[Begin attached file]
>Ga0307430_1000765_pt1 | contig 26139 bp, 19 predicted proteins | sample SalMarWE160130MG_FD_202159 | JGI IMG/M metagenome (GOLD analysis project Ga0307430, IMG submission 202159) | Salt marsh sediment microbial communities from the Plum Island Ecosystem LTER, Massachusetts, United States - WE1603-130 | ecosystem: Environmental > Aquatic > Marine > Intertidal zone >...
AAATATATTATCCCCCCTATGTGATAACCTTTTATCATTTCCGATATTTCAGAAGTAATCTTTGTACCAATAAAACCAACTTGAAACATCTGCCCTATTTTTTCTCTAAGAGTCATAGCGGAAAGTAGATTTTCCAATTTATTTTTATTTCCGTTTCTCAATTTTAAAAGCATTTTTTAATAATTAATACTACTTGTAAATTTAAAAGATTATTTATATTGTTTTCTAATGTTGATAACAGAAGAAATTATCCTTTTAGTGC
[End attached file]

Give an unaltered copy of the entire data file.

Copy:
>Ga0307430_1000765_pt1 | contig 26139 bp, 19 predicted proteins | sample SalMarWE160130MG_FD_202159 | JGI IMG/M metagenome (GOLD analysis project Ga0307430, IMG submission 202159) | Salt marsh sediment microbial communities from the Plum Island Ecosystem LTER, Massachusetts, United States - WE1603-130 | ecosystem: Environmental > Aquatic > Marine > Intertidal zone >...
AAATATATTATCCCCCCTATGTGATAACCTTTTATCATTTCCGATATTTCAGAAGTAATCTTTGTACCAATAAAACCAACTTGAAACATCTGCCCTATTTTTTCTCTAAGAGTCATAGCGGAAAGTAGATTTTCCAATTTATTTTTATTTCCGTTTCTCAATTTTAAAAGCATTTTTTAATAATTAATACTACTTGTAAATTTAAAAGATTATTTATATTGTTTTCTAATGTTGATAACAGAAGAAATTATCCTTTTAGTGC